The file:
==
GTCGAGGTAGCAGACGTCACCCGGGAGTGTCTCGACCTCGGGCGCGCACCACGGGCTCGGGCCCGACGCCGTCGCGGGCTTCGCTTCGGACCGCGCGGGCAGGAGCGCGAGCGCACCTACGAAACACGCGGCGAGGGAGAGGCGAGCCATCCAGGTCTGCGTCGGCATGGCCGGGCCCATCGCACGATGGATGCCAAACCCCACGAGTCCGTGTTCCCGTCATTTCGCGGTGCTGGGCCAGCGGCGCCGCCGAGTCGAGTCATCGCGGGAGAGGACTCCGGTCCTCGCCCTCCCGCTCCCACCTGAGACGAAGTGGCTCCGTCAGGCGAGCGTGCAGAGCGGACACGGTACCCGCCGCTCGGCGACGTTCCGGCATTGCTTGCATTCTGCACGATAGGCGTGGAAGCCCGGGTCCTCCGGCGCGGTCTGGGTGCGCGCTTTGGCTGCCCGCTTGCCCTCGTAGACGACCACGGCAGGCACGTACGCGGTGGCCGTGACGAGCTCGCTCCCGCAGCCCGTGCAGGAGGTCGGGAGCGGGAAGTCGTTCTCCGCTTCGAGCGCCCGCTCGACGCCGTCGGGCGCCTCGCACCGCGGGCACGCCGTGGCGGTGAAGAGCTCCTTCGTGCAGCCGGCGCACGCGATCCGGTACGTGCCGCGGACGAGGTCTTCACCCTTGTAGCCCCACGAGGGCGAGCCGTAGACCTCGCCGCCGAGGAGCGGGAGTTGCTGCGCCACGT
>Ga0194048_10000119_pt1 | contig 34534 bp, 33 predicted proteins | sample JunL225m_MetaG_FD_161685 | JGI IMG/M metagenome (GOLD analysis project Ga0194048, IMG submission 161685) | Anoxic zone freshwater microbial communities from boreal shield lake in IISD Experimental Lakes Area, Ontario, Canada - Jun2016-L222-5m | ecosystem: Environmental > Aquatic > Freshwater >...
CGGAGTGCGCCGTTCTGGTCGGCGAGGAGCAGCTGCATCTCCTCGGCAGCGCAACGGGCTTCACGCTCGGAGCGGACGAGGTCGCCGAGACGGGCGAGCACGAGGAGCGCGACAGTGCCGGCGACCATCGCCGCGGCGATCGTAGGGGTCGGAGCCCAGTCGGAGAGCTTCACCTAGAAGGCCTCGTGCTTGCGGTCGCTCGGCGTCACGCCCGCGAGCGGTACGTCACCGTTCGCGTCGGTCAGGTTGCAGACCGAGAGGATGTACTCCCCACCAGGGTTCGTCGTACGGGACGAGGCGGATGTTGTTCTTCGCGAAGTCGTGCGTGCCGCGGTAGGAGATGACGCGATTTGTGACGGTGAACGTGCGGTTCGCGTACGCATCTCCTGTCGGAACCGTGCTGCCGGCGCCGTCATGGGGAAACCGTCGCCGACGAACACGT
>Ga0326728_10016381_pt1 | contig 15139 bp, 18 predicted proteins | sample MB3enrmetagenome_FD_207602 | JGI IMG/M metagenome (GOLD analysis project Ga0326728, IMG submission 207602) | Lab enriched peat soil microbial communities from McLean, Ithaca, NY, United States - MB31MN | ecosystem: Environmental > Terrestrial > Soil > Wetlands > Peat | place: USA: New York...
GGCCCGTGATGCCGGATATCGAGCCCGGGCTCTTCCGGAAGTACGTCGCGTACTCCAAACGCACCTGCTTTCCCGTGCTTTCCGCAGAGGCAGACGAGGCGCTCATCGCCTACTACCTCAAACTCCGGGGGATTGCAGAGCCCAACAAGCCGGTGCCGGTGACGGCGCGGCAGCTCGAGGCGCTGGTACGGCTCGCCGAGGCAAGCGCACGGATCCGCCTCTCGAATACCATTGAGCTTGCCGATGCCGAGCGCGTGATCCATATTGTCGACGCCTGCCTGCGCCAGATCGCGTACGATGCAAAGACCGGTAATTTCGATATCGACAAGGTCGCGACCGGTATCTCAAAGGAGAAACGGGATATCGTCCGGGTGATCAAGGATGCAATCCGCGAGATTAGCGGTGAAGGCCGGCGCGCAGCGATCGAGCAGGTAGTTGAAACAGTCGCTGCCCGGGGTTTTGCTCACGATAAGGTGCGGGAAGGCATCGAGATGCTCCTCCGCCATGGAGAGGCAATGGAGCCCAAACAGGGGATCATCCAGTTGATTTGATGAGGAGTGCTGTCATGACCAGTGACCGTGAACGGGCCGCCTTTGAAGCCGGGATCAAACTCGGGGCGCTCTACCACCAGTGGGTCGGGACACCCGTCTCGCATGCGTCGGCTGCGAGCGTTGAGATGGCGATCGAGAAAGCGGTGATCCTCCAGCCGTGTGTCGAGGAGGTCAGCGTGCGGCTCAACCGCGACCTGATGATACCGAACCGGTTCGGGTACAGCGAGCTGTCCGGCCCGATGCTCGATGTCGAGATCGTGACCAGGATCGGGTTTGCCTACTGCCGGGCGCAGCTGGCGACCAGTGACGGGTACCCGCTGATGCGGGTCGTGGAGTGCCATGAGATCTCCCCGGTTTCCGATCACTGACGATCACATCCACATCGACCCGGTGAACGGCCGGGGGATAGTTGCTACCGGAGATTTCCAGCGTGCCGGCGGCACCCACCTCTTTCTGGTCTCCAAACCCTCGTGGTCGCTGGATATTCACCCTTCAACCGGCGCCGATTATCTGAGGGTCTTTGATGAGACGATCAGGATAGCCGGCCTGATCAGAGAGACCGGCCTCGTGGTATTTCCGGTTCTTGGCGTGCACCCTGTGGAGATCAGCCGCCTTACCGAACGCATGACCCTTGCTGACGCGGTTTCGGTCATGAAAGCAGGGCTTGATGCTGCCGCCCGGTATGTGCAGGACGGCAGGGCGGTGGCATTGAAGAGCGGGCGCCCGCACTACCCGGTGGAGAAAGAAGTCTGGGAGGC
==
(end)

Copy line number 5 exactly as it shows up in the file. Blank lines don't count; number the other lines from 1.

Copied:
GGCCCGTGATGCCGGATATCGAGCCCGGGCTCTTCCGGAAGTACGTCGCGTACTCCAAACGCACCTGCTTTCCCGTGCTTTCCGCAGAGGCAGACGAGGCGCTCATCGCCTACTACCTCAAACTCCGGGGGATTGCAGAGCCCAACAAGCCGGTGCCGGTGACGGCGCGGCAGCTCGAGGCGCTGGTACGGCTCGCCGAGGCAAGCGCACGGATCCGCCTCTCGAATACCATTGAGCTTGCCGATGCCGAGCGCGTGATCCATATTGTCGACGCCTGCCTGCGCCAGATCGCGTACGATGCAAAGACCGGTAATTTCGATATCGACAAGGTCGCGACCGGTATCTCAAAGGAGAAACGGGATATCGTCCGGGTGATCAAGGATGCAATCCGCGAGATTAGCGGTGAAGGCCGGCGCGCAGCGATCGAGCAGGTAGTTGAAACAGTCGCTGCCCGGGGTTTTGCTCACGATAAGGTGCGGGAAGGCATCGAGATGCTCCTCCGCCATGGAGAGGCAATGGAGCCCAAACAGGGGATCATCCAGTTGATTTGATGAGGAGTGCTGTCATGACCAGTGACCGTGAACGGGCCGCCTTTGAAGCCGGGATCAAACTCGGGGCGCTCTACCACCAGTGGGTCGGGACACCCGTCTCGCATGCGTCGGCTGCGAGCGTTGAGATGGCGATCGAGAAAGCGGTGATCCTCCAGCCGTGTGTCGAGGAGGTCAGCGTGCGGCTCAACCGCGACCTGATGATACCGAACCGGTTCGGGTACAGCGAGCTGTCCGGCCCGATGCTCGATGTCGAGATCGTGACCAGGATCGGGTTTGCCTACTGCCGGGCGCAGCTGGCGACCAGTGACGGGTACCCGCTGATGCGGGTCGTGGAGTGCCATGAGATCTCCCCGGTTTCCGATCACTGACGATCACATCCACATCGACCCGGTGAACGGCCGGGGGATAGTTGCTACCGGAGATTTCCAGCGTGCCGGCGGCACCCACCTCTTTCTGGTCTCCAAACCCTCGTGGTCGCTGGATATTCACCCTTCAACCGGCGCCGATTATCTGAGGGTCTTTGATGAGACGATCAGGATAGCCGGCCTGATCAGAGAGACCGGCCTCGTGGTATTTCCGGTTCTTGGCGTGCACCCTGTGGAGATCAGCCGCCTTACCGAACGCATGACCCTTGCTGACGCGGTTTCGGTCATGAAAGCAGGGCTTGATGCTGCCGCCCGGTATGTGCAGGACGGCAGGGCGGTGGCATTGAAGAGCGGGCGCCCGCACTACCCGGTGGAGAAAGAAGTCTGGGAGGC